Extras Eggplant – Harvesting the larger variety of eggplant 'Florida Market' and the Asian variety 'Long, Thin Purple'. Pimiento de Padrons –Delightful "sometimes hot, sometimes not" chilies that are wonderful fried as a Tapas style entree.  They have a lovey full flavour great for pizzas and stir fries too.  These come bagged.

RECIPE SUGGESTIONS Classic Greek Salad Sesame Salmon with Honey Bok Choy Blue Cheese, Proscuitto and Rocket Bruschetta Spinach and Chicken Curry


We have been thinking lately about the viability of small scale, sustainable market gardens to "feed" the ballooning population. Our garden has "new" soil, maybe 2.5 acres under cultivation, and we are still testing varieties, timing and cycles of plants. We are currently feeding 80 families and estimate we can continue to increase that number with experience and as our soil life grows.But...as biodynamic/organic growers can our produce compete with commercially grown food? I do walk into a local fruit and veggie shop and marvel over the size of their capsicum and eggplants. With all my research, I know that those vegetables contain maybe 25% of the nutrients that the ones we are growing contain. But they are so big and "perfect" looking...does the vibrancy of nutrient dense food show?The Red Hill Agricultural and Horticultural Show began in 1922 with the local apple growers constructing an apple pyramid and local axe men felling the trees on the site. There are still axe men and apples and vegetables, flowers, cattle, sheep, poultry, alpacas, cooking, craft and photography. We entered 15 categories including 'Collection of 15 distinct varieties of vegetables'. Vegetables are judged strictly on appearance, uniformity in size, diversity, and overall display. Our display won the best collection and we were the overall aggregate winners in the vegetable section.  We were very excited to see biodynamic/organic food recognized!!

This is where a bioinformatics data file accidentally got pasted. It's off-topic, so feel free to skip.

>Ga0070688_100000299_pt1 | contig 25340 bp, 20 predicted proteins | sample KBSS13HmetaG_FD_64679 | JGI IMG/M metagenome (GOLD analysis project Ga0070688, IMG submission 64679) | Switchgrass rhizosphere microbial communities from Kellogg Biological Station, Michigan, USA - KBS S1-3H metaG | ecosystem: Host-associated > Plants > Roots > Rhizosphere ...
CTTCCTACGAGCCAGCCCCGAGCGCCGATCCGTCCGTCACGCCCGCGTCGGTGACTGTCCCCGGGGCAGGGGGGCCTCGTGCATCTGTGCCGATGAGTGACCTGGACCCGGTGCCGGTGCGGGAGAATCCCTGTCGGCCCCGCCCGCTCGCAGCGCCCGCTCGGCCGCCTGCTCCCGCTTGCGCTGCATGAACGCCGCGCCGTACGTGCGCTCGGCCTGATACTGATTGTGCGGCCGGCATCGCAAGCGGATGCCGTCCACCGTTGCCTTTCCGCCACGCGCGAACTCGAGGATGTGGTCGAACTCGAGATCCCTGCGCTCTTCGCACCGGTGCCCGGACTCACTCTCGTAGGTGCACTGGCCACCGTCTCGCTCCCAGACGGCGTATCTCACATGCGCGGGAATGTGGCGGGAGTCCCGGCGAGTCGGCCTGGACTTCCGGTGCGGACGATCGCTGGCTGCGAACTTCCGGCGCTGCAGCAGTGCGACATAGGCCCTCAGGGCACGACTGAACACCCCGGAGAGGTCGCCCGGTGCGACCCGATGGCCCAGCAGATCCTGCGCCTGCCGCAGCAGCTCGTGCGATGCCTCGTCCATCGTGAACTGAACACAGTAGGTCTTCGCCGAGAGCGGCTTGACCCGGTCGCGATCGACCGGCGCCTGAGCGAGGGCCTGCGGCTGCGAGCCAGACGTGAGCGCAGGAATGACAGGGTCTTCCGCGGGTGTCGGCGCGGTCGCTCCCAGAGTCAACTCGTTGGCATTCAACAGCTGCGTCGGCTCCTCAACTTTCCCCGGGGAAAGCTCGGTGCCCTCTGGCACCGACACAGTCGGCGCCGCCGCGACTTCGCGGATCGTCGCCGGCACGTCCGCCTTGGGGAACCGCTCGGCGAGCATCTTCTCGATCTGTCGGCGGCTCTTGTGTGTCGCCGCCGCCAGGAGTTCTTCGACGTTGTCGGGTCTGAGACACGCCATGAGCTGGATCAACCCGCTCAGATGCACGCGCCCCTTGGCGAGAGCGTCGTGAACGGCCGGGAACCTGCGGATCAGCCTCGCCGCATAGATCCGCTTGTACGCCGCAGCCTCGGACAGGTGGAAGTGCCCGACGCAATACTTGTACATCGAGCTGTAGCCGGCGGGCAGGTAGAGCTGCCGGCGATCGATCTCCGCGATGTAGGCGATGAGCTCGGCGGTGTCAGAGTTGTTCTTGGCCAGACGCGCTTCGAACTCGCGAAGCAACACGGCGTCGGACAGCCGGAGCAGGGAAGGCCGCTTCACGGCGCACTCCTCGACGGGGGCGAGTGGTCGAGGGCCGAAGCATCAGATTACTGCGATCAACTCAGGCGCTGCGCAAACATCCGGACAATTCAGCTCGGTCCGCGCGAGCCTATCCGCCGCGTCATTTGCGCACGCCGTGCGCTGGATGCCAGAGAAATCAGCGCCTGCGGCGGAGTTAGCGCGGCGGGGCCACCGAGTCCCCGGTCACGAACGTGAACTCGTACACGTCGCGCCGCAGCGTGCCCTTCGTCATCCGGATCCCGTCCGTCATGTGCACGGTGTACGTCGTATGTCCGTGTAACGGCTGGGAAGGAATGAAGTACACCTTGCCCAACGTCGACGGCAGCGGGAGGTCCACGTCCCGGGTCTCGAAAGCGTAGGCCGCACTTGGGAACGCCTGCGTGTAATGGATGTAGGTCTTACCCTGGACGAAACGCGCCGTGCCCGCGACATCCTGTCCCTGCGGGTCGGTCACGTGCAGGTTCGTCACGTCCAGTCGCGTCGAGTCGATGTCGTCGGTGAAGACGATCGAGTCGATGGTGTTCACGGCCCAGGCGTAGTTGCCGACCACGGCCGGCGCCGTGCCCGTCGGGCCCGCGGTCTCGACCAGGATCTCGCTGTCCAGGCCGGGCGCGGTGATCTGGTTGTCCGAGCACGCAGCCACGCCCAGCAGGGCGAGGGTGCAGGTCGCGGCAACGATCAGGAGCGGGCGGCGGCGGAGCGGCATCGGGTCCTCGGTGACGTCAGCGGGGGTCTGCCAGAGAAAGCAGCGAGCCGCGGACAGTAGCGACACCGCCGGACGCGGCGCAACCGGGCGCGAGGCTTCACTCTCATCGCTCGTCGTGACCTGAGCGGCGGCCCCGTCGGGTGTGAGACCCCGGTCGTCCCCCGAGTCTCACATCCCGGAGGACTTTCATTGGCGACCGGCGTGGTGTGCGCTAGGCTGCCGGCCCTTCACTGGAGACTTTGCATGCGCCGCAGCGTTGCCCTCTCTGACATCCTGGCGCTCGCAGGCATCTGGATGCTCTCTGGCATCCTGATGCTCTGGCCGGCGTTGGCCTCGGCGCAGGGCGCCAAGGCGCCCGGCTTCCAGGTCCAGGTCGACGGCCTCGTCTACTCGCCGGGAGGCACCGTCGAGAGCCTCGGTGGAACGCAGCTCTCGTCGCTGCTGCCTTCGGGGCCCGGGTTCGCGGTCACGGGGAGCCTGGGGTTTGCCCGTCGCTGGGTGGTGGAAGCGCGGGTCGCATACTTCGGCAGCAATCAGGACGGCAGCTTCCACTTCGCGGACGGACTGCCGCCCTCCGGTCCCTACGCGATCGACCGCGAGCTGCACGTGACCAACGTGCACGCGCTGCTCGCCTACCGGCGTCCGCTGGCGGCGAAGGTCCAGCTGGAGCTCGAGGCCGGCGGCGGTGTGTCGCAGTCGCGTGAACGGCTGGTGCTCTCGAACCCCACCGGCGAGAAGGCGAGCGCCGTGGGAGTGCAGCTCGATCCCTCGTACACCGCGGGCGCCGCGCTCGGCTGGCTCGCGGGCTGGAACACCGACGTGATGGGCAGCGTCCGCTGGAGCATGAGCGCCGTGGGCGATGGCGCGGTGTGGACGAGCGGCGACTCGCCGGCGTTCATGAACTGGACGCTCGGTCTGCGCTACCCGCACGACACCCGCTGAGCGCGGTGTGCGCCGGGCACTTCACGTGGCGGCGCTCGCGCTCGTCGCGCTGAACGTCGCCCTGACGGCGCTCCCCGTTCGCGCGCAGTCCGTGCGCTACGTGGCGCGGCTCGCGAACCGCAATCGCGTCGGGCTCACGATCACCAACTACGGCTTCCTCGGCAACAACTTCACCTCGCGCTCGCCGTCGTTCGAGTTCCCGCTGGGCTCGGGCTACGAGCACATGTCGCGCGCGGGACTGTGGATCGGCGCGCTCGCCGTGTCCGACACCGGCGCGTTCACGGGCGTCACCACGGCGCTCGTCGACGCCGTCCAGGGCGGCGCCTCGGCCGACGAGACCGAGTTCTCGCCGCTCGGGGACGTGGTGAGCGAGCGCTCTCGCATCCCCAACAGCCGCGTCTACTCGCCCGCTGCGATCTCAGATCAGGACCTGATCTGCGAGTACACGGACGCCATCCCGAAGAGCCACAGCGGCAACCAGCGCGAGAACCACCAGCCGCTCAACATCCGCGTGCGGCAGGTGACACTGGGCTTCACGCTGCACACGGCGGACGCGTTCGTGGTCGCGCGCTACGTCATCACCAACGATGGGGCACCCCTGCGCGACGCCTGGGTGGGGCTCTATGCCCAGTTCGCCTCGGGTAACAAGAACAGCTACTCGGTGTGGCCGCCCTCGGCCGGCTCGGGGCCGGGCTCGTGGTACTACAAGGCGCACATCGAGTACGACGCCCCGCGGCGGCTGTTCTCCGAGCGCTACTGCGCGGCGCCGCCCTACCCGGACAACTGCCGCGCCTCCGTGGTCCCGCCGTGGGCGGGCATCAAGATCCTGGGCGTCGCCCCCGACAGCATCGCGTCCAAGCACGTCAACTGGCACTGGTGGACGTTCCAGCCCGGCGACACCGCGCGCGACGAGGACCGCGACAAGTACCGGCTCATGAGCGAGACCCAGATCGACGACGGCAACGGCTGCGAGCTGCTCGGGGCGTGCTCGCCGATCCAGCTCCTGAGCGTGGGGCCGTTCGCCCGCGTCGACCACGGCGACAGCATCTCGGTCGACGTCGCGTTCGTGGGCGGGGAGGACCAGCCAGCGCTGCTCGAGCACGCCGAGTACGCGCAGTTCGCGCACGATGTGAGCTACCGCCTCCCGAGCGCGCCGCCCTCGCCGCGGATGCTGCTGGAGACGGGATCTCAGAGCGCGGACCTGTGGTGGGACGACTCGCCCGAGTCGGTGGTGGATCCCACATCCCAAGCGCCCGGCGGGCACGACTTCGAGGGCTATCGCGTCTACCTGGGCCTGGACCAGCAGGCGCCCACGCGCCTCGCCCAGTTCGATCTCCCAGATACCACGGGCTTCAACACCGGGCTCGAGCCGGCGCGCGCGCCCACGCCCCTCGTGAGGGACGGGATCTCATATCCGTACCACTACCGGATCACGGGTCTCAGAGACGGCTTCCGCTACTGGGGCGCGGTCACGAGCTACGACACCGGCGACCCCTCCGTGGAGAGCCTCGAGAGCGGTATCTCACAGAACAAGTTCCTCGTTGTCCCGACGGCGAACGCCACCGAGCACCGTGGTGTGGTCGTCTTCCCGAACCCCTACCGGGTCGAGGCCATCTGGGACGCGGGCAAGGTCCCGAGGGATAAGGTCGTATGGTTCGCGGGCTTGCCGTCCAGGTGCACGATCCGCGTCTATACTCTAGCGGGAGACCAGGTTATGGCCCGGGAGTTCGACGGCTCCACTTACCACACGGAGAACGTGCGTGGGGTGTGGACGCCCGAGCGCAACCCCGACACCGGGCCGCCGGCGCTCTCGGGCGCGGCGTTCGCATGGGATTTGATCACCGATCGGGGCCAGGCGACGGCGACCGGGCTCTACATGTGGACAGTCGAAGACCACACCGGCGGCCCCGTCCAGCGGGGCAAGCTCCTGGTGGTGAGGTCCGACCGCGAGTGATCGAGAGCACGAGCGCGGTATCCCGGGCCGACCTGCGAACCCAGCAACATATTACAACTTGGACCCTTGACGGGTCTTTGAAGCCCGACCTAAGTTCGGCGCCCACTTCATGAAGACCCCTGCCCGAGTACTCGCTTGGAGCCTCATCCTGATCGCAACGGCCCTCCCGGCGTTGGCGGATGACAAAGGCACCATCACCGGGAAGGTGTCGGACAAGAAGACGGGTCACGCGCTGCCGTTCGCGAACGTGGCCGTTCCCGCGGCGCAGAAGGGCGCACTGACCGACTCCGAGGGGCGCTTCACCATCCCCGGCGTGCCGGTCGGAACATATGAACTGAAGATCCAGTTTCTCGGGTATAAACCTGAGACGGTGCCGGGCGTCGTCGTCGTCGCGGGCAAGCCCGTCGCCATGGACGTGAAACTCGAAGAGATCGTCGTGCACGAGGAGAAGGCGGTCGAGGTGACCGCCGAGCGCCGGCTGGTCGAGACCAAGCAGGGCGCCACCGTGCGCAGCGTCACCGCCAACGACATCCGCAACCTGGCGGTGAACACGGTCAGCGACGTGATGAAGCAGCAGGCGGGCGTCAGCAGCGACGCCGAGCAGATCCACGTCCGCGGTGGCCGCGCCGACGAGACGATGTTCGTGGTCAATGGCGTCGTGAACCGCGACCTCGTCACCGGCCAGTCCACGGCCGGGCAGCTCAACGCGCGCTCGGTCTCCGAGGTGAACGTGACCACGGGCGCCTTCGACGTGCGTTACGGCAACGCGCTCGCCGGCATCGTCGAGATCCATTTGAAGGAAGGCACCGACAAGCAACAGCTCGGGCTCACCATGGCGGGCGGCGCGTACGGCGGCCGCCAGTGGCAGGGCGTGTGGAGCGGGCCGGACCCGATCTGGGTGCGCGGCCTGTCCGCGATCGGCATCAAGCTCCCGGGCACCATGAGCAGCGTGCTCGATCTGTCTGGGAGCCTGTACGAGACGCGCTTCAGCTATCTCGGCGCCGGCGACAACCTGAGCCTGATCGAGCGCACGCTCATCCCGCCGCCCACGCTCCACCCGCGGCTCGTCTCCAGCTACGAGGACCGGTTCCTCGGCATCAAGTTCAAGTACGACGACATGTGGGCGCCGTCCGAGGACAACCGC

Small scale, sustainable market gardens have the capacity to provide produce that is more nutrient dense then mono cropped, heavily sprayed produce. They keep the soil life alive which also helps with climate change. They can work in a non-competitive environment with other small scale producers resulting in the sharing of information and resources. Without your support as members though, we would not have this great opportunity to grow as growers.  Thank you!

We have been waiting for the first Autumn broccoli crop to produce heads and it has finally started!  This variety is known for its big heads and we have four hundred feet of broccoli so we are hoping this first crop will go for a few weeks!  We will also begin harvesting leeks, parsnips and sweet potato over the next four weeks.  These crops will continue through Autumn along with beet root, bok choy, broccoli, cabbage, carrots, cauliflower, kale, lettuce,  pumpkins, romanesco broccoli, silver beet, snow peas, spinach, and turnips.

FARM PICK UP SCHEDULE To accommodate those picking up their Mountain View Farm milk, Farm Pick Up times are Friday afternoon from 2pm-5pm and Saturday mornings from 8am-11am. Please contact us if you need to arrange to pick your vegetables up outside of these times.

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Please note – Photo is of a full share box.